Finally, one small pilot study was done in Minnesota, where they humidified some classrooms. They found fewer cases of influenza-like illnesses in those classrooms and less virus in the air and in surface samples in that classroom. That was only two classrooms, but I think it offers a hint of or suggests a direction that we should go for further study because if you keep the humidity higher, maybe that will help reduce transmission in your household or in these other environments.

Other factors too, not just the ability of the virus to survive, but our immune response also seems to be better when the air is a little more humid rather than just bone dry.

Topol: Another critical point there. You touched on this earlier, but it's such an important practical point. If you can smell the cigarette smoke or the perfume someone is wearing, that's aerosol content. We have basically said, "Don't worry about outdoor transmission. You can't transmit these respiratory viruses outdoors." Can you get us straight on that question?

Marr: I think transmission can happen outdoors. I've seen some pretty good evidence of it. I would say that it is mainly occurring when people are in close conversation and more than just hello, but standing there, talking with someone for a few minutes.

That's not surprising because as I mentioned, using the cigarette smoke analogy, even if you're outdoors, if you're close to a smoker, right in front of them, you're going to be breathing that smoke, but you also know that if you're farther away, that rapidly dilutes in the atmosphere. I like to say if you're indoors, think about putting a drop of dye in a glass of water — it can't go very far — vs putting a drop of dye into the ocean. That's like outdoors. If you happen to be right near that drop in the ocean, you are going to be exposed, but if you're a little farther away, there's almost nothing because it just becomes very diluted.

I'm sure transmission is happening outdoors on occasion, but the risk of it is much, much lower outdoors than indoors because of this huge dilution that happens in outdoor air. If that's something people are concerned about, I would say, avoid the close, extended, face-to-face conversations.

I suppose it could also happen if you're at a restaurant outdoors, and there's a table upwind of you, and someone's infected there, and you're sitting there for an hour. Somebody is a super-emitter there. They're releasing a lot. And maybe if you're right downwind of them, you could end up being exposed and catching the disease. But I'm sure it's much, much rarer than indoors.

Topol: I know that point. Our son got COVID from outdoor restaurant where he had dinner with a woman for over an hour, where they were face-to-face, talking. It can happen, but that was extended contact.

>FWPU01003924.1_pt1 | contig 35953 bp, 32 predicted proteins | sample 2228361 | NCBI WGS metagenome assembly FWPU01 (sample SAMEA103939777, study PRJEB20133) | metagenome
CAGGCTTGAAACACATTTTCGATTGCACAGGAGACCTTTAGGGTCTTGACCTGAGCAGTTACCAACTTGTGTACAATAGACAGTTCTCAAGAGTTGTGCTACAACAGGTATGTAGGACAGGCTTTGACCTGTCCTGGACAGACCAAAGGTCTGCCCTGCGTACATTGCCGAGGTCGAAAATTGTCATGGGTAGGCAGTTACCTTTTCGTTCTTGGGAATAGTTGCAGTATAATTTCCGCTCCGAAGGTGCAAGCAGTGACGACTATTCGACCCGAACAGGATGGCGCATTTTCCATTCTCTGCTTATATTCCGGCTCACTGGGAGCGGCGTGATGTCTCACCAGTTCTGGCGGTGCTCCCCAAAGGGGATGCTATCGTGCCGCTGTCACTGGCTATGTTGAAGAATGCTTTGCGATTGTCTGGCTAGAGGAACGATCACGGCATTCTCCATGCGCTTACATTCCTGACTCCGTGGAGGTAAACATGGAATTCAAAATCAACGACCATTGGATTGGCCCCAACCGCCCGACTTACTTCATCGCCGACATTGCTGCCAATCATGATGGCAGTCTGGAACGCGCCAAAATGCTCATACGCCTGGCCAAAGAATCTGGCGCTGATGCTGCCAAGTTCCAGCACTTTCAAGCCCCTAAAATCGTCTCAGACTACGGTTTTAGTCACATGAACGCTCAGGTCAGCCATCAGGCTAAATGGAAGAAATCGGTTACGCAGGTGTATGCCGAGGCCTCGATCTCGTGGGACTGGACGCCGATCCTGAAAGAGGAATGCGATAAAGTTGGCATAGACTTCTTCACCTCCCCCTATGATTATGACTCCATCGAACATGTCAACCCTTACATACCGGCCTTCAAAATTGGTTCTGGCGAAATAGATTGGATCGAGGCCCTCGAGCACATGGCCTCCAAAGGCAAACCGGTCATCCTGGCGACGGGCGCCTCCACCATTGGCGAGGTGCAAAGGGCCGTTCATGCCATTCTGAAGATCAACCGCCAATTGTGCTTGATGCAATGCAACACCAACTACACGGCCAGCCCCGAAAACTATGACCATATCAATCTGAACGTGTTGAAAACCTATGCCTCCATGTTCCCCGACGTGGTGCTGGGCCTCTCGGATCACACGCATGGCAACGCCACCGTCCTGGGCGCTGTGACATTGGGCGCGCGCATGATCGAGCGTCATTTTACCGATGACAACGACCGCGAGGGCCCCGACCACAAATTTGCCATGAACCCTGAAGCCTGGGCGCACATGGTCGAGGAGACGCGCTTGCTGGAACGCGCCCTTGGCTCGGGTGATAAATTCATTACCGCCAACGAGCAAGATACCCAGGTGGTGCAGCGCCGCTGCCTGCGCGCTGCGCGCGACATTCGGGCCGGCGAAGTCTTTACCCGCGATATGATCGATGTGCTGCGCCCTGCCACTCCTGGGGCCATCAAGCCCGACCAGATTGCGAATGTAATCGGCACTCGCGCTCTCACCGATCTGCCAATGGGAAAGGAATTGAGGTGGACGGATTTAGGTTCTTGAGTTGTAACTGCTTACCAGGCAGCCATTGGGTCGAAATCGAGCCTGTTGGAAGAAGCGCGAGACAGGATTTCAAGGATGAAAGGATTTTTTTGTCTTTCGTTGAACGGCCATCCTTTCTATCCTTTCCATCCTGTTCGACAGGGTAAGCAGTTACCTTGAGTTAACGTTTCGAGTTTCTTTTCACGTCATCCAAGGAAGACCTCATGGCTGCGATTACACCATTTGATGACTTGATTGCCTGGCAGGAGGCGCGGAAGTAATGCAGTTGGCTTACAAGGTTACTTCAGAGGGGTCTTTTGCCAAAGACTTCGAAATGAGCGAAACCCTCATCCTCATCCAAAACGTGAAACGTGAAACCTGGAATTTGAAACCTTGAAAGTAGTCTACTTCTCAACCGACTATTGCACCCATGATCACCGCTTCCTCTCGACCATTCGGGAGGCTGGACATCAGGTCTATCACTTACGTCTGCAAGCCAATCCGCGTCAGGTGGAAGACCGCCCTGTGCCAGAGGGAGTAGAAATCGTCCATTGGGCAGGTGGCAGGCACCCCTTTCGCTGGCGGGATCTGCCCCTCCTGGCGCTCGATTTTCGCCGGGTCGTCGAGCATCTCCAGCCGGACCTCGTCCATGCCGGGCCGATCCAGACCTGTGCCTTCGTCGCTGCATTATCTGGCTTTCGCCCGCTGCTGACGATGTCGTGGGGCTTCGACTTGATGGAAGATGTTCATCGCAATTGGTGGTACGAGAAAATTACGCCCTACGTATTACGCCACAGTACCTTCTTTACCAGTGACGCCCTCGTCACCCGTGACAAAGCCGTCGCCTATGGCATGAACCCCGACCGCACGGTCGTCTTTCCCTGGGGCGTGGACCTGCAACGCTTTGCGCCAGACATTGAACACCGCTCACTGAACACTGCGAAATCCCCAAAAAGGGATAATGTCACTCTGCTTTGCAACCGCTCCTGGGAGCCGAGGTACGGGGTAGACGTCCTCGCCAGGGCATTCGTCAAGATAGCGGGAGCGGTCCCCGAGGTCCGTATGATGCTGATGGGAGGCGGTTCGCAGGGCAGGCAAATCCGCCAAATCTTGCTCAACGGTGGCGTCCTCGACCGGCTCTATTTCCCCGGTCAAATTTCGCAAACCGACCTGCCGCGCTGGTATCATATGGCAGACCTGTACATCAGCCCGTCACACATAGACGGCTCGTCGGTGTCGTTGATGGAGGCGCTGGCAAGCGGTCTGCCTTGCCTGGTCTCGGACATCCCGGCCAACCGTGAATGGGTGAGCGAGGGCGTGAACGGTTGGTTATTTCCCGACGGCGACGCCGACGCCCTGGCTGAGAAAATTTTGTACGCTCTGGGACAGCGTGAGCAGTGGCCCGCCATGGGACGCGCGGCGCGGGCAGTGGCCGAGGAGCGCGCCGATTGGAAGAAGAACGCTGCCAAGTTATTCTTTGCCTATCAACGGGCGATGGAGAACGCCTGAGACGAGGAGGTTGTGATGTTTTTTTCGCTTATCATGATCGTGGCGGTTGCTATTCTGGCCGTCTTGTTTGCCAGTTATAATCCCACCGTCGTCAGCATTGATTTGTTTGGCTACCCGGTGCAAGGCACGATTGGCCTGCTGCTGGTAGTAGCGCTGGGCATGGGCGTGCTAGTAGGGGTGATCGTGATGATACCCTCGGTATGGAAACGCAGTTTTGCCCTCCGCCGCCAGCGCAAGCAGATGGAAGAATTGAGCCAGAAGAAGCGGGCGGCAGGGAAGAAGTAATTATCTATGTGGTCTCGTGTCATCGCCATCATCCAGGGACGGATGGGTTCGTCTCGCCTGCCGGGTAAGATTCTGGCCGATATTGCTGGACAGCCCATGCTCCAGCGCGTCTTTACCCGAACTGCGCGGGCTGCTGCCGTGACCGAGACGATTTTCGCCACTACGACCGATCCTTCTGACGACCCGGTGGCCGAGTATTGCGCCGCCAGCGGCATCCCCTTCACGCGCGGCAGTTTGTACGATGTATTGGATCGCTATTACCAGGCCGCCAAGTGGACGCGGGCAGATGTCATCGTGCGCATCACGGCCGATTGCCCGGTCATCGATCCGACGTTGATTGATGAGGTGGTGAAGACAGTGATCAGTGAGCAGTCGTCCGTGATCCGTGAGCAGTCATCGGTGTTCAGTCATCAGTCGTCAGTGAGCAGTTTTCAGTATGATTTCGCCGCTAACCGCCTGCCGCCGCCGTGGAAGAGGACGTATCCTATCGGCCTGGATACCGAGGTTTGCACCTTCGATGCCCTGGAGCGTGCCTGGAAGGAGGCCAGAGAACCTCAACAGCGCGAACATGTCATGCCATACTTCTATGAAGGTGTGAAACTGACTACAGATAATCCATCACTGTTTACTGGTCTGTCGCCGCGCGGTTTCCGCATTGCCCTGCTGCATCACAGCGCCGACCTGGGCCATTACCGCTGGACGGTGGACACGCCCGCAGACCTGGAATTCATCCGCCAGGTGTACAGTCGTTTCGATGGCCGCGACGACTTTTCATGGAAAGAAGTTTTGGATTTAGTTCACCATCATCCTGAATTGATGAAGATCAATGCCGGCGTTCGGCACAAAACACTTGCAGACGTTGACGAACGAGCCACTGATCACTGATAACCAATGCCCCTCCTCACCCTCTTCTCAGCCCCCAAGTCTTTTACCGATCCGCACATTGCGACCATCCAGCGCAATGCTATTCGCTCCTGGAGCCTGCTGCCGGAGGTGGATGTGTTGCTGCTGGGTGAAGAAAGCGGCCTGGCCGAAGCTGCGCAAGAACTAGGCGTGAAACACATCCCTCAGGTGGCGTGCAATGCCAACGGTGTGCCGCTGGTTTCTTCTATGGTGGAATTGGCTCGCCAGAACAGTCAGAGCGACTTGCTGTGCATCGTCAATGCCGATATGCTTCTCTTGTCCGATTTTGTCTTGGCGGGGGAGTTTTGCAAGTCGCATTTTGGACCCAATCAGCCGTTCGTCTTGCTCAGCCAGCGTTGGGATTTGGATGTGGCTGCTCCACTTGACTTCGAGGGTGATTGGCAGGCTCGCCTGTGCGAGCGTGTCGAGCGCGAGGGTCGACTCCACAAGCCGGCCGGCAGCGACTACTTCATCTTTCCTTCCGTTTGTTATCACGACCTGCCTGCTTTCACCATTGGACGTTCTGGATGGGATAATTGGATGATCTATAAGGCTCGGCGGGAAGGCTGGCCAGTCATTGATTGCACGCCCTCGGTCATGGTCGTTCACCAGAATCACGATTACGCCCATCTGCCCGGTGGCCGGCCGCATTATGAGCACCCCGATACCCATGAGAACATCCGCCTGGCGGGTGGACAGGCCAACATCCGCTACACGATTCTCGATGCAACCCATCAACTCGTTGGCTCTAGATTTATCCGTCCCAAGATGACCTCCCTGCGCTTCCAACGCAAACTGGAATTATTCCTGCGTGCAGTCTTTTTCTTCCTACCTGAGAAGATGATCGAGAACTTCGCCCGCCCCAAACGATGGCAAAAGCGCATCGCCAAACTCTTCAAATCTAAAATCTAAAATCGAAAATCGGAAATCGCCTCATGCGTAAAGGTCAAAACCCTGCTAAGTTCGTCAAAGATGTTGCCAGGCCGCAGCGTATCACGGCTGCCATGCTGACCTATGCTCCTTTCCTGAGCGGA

We've reviewed some really important material here that's not just practical but emphasizes the science, the work that you do, which is really quite extraordinary. And it never has become more important. This, to me, exemplifies why when you have such a crisis that we faced for now a few years, you need transdisciplinary expertise. We don't do that enough. You are, I think, one of the best explainers I've had the chance to meet over the course of the pandemic, not just today, but, of course, on your posts. I really want to encourage people, if they want to keep up with the latest science in this domain, that Dr Marr is the go-to person in my view. I don't know anyone who's more lucid in explaining and also keeping up with the ever-changing new papers that are getting published in this space.

Any further comments that you want to make to the medical community before we wrap up, Linsey? Obviously, we've only scratched the surface. We've touched on some key practical issues and tried to put this in perspective, but I'm sure we've missed some things that you think are worth emphasizing.

Marr: All the research that I've done with my collaborators over the past decade plus has been very transdisciplinary and would not have happened without the cooperation and collaboration of virologists, medical doctors, and epidemiologists. Let's do more of that. We need to respect each other's fields and expertise and see how we can contribute to help each other understand our own fields better.

Topol: Absolutely. That deserves the utmost highlighting because had we listened more to people of your expertise, we might have gotten ahead of this pandemic earlier.

Thank you so much for joining us today. We'll continue to follow you. You're a gem, and thanks for giving the time to us to be explaining critical aspects that are still not emphasized enough. Hopefully, someday, they'll sink in, and we won't keep demanding randomized trials for masks for respiratory viruses. Thanks, Dr Marr.

Marr: Thanks so much for having me. It's been a real pleasure.